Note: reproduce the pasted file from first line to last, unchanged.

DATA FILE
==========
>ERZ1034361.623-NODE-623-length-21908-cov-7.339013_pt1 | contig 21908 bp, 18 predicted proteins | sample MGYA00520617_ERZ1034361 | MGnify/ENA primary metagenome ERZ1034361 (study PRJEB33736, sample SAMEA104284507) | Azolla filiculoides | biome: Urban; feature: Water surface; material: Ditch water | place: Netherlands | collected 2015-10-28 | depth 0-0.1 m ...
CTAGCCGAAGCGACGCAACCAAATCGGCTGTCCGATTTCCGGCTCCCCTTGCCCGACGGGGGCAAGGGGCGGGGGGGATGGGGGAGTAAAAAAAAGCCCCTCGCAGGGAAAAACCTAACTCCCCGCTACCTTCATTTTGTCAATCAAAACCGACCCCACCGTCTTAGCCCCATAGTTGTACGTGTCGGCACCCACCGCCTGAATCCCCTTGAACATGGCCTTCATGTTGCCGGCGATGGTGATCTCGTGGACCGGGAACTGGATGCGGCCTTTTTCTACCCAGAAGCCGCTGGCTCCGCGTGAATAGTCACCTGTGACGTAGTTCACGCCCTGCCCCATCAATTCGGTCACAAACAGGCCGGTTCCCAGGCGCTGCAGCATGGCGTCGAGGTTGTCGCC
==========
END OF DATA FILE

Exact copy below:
>ERZ1034361.623-NODE-623-length-21908-cov-7.339013_pt1 | contig 21908 bp, 18 predicted proteins | sample MGYA00520617_ERZ1034361 | MGnify/ENA primary metagenome ERZ1034361 (study PRJEB33736, sample SAMEA104284507) | Azolla filiculoides | biome: Urban; feature: Water surface; material: Ditch water | place: Netherlands | collected 2015-10-28 | depth 0-0.1 m ...
CTAGCCGAAGCGACGCAACCAAATCGGCTGTCCGATTTCCGGCTCCCCTTGCCCGACGGGGGCAAGGGGCGGGGGGGATGGGGGAGTAAAAAAAAGCCCCTCGCAGGGAAAAACCTAACTCCCCGCTACCTTCATTTTGTCAATCAAAACCGACCCCACCGTCTTAGCCCCATAGTTGTACGTGTCGGCACCCACCGCCTGAATCCCCTTGAACATGGCCTTCATGTTGCCGGCGATGGTGATCTCGTGGACCGGGAACTGGATGCGGCCTTTTTCTACCCAGAAGCCGCTGGCTCCGCGTGAATAGTCACCTGTGACGTAGTTCACGCCCTGCCCCATCAATTCGGTCACAAACAGGCCGGTTCCCAGGCGCTGCAGCATGGCGTCGAGGTTGTCGCC